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How to use fruit cages to protect homegrown soft fruit

Val Bourne / 21 October 2014

Everything you need to know about fruit cages, including which type to choose, where to site it, how to care for it and what to grow in it.

Fruit cage
Val Bourne's fruit cage

What kind of fruit cage?

Metal fruit cages, made of aluminium or steel that’s powder coated in black are the best.

They should have a walk-in door and heavy duty black polythene netting on the sides and roof.  Although expensive, these metal cages last for twenty years or more and there are decorative versions too.

You can construct or buy cheaper, wooden ones. However wood may only last ten years at most.  

Visit our Home and Garden section for gardening guides, home improvement tips and much more.

Where to put a fruit cage

Choose a bright, frost-free position and remove the roof in winter, or it could collapse under snow.

The most important thing is choosing a sheltered, warm, frost-free position in good light so that the fruit doesn’t get frosted at the flowering stage.

Sloping gardens need to site their cages at the top of the slope because cold air rumbles downhill - creating frost pockets. If frost is a problem, opt for later-cropping varieties as these flower later - hopefully missing any frost.

A sunny position is vital because fruit tends to flower early in the year. It crops best when pollinated by early flying bees and they only work in warmer conditions.

Caring for your fruit cage

  • Keep your cage well-weeded, especially the edges, because bindweed will travel up the sides.
  • Remove the roof if your garden tends to get snow in winter. The weight can bend the poles.
  • Many designs have tougher netting for the roof - always a good idea.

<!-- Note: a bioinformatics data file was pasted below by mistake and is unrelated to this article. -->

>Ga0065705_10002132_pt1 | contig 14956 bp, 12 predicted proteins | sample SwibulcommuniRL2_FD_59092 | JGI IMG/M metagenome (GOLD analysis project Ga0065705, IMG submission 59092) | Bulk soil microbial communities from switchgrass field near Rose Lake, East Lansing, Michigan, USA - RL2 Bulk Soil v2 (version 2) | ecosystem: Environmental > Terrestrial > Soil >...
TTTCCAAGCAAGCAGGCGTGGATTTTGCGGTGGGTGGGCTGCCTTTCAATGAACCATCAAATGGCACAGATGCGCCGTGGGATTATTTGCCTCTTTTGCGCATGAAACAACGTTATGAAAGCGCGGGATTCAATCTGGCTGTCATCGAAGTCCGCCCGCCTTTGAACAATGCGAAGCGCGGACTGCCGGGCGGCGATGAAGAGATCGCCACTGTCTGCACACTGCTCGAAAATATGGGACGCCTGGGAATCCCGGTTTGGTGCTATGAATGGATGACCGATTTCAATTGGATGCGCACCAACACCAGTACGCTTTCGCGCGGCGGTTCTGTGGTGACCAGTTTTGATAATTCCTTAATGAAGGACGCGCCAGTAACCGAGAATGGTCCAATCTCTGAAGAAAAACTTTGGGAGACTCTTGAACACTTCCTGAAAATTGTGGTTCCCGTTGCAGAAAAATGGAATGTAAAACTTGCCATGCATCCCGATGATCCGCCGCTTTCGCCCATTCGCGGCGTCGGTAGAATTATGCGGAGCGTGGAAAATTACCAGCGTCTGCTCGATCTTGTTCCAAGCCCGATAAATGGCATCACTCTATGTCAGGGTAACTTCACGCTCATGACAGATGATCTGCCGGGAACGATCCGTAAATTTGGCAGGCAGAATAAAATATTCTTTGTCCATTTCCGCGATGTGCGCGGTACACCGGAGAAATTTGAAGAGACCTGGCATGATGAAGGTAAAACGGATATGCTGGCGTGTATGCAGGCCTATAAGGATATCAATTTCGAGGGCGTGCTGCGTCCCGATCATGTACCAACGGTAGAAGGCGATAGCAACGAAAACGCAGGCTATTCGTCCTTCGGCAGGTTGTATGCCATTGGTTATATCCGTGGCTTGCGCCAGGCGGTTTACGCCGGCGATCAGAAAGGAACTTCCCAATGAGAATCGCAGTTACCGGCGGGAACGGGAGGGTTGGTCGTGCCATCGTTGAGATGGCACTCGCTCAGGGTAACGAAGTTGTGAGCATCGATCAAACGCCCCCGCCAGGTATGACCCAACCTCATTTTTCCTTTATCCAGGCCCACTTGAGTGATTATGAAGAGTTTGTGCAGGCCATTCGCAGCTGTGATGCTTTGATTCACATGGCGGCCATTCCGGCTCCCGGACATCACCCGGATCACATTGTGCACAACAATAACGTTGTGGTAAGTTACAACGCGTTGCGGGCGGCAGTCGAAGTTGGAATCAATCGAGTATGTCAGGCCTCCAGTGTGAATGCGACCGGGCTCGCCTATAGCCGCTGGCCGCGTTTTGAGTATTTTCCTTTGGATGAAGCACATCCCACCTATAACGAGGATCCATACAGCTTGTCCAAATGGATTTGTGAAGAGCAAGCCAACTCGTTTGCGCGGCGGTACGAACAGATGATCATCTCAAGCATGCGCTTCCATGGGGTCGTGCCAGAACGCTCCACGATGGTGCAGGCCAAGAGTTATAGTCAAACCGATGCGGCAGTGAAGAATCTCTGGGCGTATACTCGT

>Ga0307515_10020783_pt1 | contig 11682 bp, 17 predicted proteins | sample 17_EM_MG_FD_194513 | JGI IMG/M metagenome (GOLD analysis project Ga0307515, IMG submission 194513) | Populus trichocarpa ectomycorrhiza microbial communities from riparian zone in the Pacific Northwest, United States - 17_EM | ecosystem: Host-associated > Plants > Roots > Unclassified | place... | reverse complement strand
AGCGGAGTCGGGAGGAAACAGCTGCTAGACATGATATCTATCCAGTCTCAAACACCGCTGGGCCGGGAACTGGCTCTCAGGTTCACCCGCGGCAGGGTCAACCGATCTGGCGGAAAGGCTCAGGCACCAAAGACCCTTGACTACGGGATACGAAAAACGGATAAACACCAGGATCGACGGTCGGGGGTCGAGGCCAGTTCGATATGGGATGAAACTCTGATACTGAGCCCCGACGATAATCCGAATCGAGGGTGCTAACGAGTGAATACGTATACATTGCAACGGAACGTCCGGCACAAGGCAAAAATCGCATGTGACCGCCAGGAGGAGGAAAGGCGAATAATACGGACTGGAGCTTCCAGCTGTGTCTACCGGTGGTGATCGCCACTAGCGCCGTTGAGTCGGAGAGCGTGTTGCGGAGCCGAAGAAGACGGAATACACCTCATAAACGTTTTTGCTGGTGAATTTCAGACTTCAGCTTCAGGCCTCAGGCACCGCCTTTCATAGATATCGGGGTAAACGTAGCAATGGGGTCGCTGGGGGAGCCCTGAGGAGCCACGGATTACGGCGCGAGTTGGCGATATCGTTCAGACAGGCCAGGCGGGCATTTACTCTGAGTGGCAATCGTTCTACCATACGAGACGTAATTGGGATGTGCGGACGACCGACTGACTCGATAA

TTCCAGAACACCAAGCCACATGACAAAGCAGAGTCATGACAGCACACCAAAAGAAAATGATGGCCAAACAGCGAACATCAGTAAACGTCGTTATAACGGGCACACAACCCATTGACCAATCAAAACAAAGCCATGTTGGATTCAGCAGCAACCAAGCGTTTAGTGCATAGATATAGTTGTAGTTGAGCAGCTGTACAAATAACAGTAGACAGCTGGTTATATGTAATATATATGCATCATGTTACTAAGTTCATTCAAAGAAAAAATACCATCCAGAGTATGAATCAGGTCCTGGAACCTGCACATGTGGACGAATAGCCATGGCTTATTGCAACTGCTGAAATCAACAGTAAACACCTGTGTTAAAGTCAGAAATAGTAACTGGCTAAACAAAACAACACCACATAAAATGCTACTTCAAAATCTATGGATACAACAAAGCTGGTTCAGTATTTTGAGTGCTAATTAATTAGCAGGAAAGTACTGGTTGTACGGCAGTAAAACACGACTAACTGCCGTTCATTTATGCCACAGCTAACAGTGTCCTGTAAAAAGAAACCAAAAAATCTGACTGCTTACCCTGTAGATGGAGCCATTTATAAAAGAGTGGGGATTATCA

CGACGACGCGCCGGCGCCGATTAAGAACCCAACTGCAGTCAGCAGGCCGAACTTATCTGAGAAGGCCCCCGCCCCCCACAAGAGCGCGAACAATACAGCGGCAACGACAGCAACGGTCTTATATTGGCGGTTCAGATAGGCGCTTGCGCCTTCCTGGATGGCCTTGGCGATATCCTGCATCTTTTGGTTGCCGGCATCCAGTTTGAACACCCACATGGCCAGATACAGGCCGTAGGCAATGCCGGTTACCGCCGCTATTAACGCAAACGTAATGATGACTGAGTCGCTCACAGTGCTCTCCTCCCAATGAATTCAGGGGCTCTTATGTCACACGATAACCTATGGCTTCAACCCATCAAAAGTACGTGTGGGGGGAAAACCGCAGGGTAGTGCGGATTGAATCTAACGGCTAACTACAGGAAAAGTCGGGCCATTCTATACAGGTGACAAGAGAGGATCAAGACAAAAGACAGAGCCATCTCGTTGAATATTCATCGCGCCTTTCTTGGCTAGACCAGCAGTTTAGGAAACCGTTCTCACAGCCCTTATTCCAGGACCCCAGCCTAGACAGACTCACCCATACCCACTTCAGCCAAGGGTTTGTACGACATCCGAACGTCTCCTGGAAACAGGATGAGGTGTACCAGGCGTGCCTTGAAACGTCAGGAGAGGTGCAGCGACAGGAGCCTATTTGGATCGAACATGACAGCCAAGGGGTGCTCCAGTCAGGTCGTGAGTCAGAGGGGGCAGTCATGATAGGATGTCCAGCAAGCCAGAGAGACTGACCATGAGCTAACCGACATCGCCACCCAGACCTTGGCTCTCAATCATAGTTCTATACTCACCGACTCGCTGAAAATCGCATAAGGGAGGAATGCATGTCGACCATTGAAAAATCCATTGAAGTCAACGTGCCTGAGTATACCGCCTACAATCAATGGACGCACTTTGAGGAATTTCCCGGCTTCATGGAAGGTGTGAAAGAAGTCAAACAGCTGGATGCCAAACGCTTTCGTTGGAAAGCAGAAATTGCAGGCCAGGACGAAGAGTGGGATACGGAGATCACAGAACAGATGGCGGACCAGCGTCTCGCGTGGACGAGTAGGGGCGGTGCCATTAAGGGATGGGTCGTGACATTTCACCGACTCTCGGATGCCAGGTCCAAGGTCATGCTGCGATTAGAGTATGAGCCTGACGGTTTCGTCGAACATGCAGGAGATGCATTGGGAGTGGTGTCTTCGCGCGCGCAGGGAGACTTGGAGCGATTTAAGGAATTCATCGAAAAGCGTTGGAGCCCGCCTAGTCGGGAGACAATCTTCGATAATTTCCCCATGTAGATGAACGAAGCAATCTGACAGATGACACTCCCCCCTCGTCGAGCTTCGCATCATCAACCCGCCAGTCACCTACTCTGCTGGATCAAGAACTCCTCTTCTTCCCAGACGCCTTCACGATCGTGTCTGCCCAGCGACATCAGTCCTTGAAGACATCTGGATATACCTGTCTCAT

What to grow in a fruit cage

  • Only grow fruit you enjoy eating.
  • Always grow an autumn-fruiting raspberry. The heavy-cropping and flavourful ‘Autumn Bliss’, which crops between late August and late October, is still the best.  Cut all the canes away after fruiting.
  • Grow two varieties of blackcurrant, an early variety plus a later variety.
  • Blueberries will need to be container grown in ericaceous compost, unless you’re on acid soil.
  • Prune your fruit bushes ands canes regularly, because well-pruned bushes get less disease and live longer.
  • Feed your fruit in spring, using a potash-rich fertiliser such as Vitax Q4.
  • Pick regularly, always on dry days, and use any surplus fruit by either making jam, or freezing it. Blackcurrants and raspberries make good jam and both freeze well.
  • Always clear the site of perennial weeds before planting and improve the fertility by adding organic matter when planting.

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The opinions expressed are those of the author and are not held by Saga unless specifically stated. The material is for general information only and does not constitute investment, tax, legal, medical or other form of advice. You should not rely on this information to make (or refrain from making) any decisions. Always obtain independent, professional advice for your own particular situation.